Sam Darnold: No. 3: Indianapolis → NY Jets

Indianapolis traded their first-round selection (No. 3) to the Jets in exchange for the Jets' first-round selection (No. 6), two second-round selections (No. 37 and No. 49), and their second-round selection in 2019.

Josh Allen: No. 7: Tampa Bay → Buffalo

Tampa Bay traded their first- and seventh-round selections (No. 7 and No. 255) to Buffalo in exchange for Buffalo's first-round selection (No. 12) and two second-round selections (No. 53 and No. 56).

Josh Rosen: No. 10: Oakland → Arizona

Oakland traded their first-round selection (No. 10) to Arizona in exchange for Arizona's first-, third-, and fifth-round selections (No. 15, No. 79, and No. 152).

Lamar Jackson: No. 32: Philadelphia → Baltimore

Philadelphia traded their first- and fourth-round selections (No. 32 and No. 132) to Baltimore in exchange for Baltimore's second- and fourth-round selections (No. 52 and No. 125) and a second-round selection in 2019.

So there you have it. Those are the facts that support the notion that, if you need a quarterback, you better be prepared to move up, even if you're not thrilled about any of the quarterbacks in the class -- that's just the NFL world we live in.

So who are some of the quarterbacks who may require some movement to select? These are the names that come to mind.

Dwayne Haskins, Ohio State

I still expect Haskins to be the first quarterback taken off the board, at this time, and to do this, I think a team is going to have to trade up into the Top 5.

I think the Giants, Jaguars and Dolphins are the most likely teams, and they pick at numbers six, seven and 13, respectively. It's less likely for a team in the Top 3 to take a trade, as they still need premium players, but Oakland and Tampa Bay at pick numbers four and five could be landing spots.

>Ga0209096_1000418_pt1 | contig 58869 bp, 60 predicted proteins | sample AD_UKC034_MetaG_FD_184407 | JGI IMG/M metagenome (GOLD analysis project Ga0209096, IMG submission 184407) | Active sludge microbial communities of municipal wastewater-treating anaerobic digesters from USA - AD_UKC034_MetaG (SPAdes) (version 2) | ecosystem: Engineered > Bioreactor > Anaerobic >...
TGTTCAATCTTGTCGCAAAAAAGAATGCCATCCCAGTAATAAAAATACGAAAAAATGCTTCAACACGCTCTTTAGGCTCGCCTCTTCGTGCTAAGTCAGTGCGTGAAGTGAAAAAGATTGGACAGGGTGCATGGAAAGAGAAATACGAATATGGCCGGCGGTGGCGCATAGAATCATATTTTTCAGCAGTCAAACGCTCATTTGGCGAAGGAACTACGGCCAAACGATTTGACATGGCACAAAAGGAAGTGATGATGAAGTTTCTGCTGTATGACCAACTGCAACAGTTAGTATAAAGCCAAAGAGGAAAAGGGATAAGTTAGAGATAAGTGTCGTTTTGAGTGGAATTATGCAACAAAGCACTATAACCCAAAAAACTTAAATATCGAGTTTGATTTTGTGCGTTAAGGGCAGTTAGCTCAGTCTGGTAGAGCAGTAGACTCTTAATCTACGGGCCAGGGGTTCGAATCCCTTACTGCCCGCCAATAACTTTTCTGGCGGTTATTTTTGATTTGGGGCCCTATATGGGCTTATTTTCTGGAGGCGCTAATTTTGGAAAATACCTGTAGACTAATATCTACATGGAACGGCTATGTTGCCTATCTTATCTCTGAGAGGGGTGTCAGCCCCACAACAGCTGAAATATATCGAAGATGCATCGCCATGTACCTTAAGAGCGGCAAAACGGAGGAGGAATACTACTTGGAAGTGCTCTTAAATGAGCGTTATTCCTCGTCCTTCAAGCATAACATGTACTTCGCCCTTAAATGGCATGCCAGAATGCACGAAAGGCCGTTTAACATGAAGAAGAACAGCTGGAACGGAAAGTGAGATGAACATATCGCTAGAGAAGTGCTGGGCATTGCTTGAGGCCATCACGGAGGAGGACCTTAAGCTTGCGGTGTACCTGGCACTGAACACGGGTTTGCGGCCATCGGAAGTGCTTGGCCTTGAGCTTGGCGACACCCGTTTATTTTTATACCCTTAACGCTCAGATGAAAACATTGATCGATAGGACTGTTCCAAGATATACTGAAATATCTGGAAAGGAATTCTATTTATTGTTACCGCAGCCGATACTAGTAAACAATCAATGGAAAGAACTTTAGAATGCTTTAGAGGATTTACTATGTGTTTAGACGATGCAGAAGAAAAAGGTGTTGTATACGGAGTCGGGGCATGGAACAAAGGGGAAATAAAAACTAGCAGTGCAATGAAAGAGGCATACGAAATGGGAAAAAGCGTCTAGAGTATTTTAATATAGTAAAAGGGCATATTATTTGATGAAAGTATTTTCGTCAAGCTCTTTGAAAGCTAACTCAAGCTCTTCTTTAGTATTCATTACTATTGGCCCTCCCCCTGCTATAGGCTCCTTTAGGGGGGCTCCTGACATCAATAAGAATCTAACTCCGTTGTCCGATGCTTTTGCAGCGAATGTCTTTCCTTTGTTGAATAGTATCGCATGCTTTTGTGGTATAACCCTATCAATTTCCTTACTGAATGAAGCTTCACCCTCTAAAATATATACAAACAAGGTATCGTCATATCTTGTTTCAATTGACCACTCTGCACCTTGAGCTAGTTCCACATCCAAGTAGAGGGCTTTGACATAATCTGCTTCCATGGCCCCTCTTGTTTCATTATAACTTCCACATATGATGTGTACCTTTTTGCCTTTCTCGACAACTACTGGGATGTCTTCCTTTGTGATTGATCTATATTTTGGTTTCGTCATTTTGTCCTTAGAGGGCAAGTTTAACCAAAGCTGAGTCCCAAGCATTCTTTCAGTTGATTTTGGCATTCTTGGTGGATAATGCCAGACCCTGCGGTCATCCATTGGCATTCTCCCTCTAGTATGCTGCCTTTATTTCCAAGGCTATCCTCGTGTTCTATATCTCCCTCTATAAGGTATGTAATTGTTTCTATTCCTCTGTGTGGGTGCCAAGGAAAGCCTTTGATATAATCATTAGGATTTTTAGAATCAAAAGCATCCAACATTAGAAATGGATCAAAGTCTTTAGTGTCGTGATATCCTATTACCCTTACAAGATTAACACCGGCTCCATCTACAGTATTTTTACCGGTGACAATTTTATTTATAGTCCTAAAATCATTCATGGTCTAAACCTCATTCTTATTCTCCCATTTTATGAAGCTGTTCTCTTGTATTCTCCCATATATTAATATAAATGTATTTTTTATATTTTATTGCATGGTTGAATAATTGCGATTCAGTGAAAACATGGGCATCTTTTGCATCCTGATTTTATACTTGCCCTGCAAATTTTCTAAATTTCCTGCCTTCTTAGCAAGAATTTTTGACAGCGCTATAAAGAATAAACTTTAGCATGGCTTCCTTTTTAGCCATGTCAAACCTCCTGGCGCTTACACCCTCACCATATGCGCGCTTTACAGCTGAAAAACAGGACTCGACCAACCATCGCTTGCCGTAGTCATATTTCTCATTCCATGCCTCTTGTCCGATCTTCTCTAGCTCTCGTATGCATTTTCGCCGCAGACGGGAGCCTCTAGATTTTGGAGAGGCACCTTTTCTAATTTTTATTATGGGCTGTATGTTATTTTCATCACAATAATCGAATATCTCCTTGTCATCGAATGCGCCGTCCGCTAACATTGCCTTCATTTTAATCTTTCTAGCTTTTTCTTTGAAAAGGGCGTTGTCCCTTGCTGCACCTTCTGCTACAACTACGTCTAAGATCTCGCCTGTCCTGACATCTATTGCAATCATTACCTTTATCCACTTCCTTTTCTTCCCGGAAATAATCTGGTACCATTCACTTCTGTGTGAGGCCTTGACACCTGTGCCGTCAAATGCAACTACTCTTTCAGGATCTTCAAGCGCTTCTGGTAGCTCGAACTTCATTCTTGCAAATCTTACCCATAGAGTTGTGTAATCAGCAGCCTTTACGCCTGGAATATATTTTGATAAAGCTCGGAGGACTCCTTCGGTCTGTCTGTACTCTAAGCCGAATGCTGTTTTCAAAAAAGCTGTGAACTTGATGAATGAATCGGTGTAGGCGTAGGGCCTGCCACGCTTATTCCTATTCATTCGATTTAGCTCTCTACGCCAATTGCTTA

Even just a two or three pick jump will still likely cost a late day two pick, as we saw in the Trubisky trade. For teams like Miami or maybe even Washington to get up that high, we're talking multiple second rounders.

Drew Lock, Missouri

Lock has a chance to be the second quarterback selected, but I think it will be more in the 10-12 range. If a team like Miami or Washington wanted to move up, at that point, the Watson trade tells us it will likely just cost an extra third round pick.

Daniel Jones, Duke

The only way I see Daniel Jones getting picked in the first round is either at pick No. 25 or beyond. The Lamar Jackson and Paxton Lynch trades tell us that moves up in the late first round are do-able, but will still cost something close to a third round pick. However, you might be able to swing it as a pick in next year's draft.

Kyler Murray, Oklahoma

Murray is the true wild card. I could see him getting picked anywhere from the early first round range to the late first round; right now we really just don't know.

For Murray, if he is getting picked in the top half of the first round, I could see a team paying the price of multiple second round picks. And even if he is picked in the latter half of the first round, I still think Murray's reputation will earn the team trading the pick an extra third round pick, at minimum.

Written By:

Trevor Sikkema

Chief Digital Officer

CDO & Senior NFL Draft Analyst for The Draft Network. Co-Host of the Locked On NFL Draft Podcast.